Former City minister Lord Myners slammed the financial regulator for failing to act on signs that Neil Woodford’s flagship fund was in trouble.
Myners said the Financial Conduct Authority “should have been awake” to issues at the Woodford Equity Income Fund.
The former star trader’s fund was suspended this week following a surge in investor redemptions.
“Unfortunately he [Woodford] had a performance record in playing cricket and then he decided to play baseball,” Myers told the BBC.
“He moved away from investing in very liquid securities into illiquid and private companies.
“Woodford was obliged to begin to do clever dealings to try and stay within the word of the law.
“The FCA said it didn’t know things were happening – they were in the news papers. The FCA should have been awake.”
Shares in Woodford’s listed fund, the Woodford Patient Capital Trust, have dropped 3.88 per cent this morning.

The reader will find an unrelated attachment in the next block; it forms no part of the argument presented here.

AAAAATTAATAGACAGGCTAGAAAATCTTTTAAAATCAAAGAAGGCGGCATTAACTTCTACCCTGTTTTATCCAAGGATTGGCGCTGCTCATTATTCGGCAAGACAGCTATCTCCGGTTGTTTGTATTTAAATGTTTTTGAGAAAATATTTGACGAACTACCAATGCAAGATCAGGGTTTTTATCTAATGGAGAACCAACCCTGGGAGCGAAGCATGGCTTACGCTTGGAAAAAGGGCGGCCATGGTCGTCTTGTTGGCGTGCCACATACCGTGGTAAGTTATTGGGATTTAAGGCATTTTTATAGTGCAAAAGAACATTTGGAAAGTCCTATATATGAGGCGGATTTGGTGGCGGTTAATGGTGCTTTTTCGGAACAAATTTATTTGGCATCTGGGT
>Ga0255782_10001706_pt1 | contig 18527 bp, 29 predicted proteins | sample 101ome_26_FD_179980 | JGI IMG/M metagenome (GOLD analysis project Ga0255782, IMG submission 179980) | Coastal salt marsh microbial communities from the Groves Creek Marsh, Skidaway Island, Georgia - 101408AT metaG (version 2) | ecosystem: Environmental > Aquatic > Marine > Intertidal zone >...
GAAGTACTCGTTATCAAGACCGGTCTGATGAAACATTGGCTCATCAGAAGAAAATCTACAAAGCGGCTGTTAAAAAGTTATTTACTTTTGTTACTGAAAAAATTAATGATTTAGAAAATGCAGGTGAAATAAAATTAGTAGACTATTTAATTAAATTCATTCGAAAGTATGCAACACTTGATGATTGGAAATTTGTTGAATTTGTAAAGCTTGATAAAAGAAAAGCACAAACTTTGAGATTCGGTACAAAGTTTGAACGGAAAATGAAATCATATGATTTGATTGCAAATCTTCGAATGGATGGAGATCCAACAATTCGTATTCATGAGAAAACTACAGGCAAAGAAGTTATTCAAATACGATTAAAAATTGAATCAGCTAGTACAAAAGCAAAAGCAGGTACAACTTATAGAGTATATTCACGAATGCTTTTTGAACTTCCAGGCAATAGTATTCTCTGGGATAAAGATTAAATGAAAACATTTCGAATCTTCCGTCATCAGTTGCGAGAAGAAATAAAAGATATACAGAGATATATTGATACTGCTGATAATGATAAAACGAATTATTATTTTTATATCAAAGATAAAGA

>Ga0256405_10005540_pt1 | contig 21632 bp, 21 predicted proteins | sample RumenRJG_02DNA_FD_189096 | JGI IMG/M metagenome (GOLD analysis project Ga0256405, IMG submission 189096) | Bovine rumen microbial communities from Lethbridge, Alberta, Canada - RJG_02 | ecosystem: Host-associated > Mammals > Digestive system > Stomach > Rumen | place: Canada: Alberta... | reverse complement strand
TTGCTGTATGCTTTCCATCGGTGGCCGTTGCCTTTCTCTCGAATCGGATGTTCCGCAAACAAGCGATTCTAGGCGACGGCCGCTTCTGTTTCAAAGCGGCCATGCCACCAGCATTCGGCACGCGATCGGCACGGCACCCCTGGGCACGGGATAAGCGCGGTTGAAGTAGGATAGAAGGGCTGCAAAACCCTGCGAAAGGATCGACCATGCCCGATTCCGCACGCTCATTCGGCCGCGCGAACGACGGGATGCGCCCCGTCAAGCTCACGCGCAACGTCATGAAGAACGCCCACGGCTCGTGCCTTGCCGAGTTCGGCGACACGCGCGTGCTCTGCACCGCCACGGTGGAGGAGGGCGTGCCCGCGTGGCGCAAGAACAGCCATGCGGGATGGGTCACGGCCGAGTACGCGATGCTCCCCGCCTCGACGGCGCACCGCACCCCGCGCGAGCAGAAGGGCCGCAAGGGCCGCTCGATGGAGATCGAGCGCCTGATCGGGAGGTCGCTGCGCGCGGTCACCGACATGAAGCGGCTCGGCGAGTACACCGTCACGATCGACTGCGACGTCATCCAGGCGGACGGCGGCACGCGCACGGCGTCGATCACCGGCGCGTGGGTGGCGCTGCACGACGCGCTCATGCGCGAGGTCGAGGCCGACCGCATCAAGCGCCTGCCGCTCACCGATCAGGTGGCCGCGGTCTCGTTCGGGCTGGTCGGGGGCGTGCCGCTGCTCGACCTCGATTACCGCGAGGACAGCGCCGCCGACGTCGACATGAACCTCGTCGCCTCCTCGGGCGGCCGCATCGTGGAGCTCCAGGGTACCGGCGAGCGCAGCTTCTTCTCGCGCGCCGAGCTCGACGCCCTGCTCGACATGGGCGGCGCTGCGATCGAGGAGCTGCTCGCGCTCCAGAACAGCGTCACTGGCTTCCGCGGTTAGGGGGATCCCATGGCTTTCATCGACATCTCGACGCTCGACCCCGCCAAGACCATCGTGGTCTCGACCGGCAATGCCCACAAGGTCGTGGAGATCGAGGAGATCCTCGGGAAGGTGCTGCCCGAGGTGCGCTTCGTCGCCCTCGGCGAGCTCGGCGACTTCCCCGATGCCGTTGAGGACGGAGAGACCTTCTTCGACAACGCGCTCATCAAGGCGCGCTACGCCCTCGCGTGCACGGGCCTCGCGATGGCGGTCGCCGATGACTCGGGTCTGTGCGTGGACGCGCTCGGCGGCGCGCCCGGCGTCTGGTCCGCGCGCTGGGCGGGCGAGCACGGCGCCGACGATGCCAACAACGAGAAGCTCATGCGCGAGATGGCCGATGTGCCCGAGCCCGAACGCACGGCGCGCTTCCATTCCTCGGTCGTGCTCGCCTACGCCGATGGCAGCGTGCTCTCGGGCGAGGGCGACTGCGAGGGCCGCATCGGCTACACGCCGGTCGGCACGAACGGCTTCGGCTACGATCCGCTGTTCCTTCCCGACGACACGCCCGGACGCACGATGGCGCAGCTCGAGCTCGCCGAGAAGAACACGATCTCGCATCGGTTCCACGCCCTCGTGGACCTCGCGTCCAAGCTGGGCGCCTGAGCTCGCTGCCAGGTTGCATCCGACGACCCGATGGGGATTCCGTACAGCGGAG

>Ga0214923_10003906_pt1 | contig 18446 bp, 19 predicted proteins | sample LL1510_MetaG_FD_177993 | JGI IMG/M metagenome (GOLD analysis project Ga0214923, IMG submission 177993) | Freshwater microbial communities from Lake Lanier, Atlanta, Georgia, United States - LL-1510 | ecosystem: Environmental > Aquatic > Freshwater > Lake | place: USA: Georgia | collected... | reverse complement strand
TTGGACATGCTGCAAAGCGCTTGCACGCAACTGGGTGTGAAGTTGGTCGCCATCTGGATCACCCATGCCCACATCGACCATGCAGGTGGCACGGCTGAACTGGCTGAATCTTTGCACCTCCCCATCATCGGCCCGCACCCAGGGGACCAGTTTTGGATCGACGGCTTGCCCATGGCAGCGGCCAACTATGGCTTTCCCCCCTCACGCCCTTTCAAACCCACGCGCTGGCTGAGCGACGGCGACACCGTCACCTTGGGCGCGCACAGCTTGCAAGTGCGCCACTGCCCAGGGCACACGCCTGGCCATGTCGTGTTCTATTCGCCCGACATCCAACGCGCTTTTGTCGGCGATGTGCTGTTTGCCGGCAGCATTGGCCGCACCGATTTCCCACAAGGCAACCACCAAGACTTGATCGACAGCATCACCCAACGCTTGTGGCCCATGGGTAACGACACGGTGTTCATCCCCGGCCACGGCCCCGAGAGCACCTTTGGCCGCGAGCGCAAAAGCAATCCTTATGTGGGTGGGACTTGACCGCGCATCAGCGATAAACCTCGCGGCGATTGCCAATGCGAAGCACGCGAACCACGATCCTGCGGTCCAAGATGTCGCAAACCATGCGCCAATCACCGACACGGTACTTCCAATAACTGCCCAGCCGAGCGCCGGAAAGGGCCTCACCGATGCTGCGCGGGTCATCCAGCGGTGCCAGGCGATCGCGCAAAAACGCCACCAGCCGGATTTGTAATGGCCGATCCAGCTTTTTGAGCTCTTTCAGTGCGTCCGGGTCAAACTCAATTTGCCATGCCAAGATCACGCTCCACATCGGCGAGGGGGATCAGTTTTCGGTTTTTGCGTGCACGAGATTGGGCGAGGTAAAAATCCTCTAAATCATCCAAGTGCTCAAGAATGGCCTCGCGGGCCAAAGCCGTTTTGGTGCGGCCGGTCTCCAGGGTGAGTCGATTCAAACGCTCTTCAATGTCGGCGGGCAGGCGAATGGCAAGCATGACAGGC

Hargreaves Lansdown directors netted more than £6m after selling the firm’s shares just weeks before its stock price tumbled. The fund supermarket’s share price fell 16 per cent this weeks due to its connection to Woodford’s funds.
The company’s research director Mark Dampier, his wife Annette Dampier, and chief investment officer Lee Gardhouse sold shares worth £6.1m last month, according to reports.
The stock has fallen 22 per cent since the trio sold their shares in May saving them more than £1m, the Daily Mail reported.
Hargreaves Lansdown only removed Woodford’s fund from its Wealth 50 list of recommended funds, which was overseen by Dampier, following the freeze.
Meanwhile, Woodford has been criticised for refusing to waive the fund’s fees while it is suspended.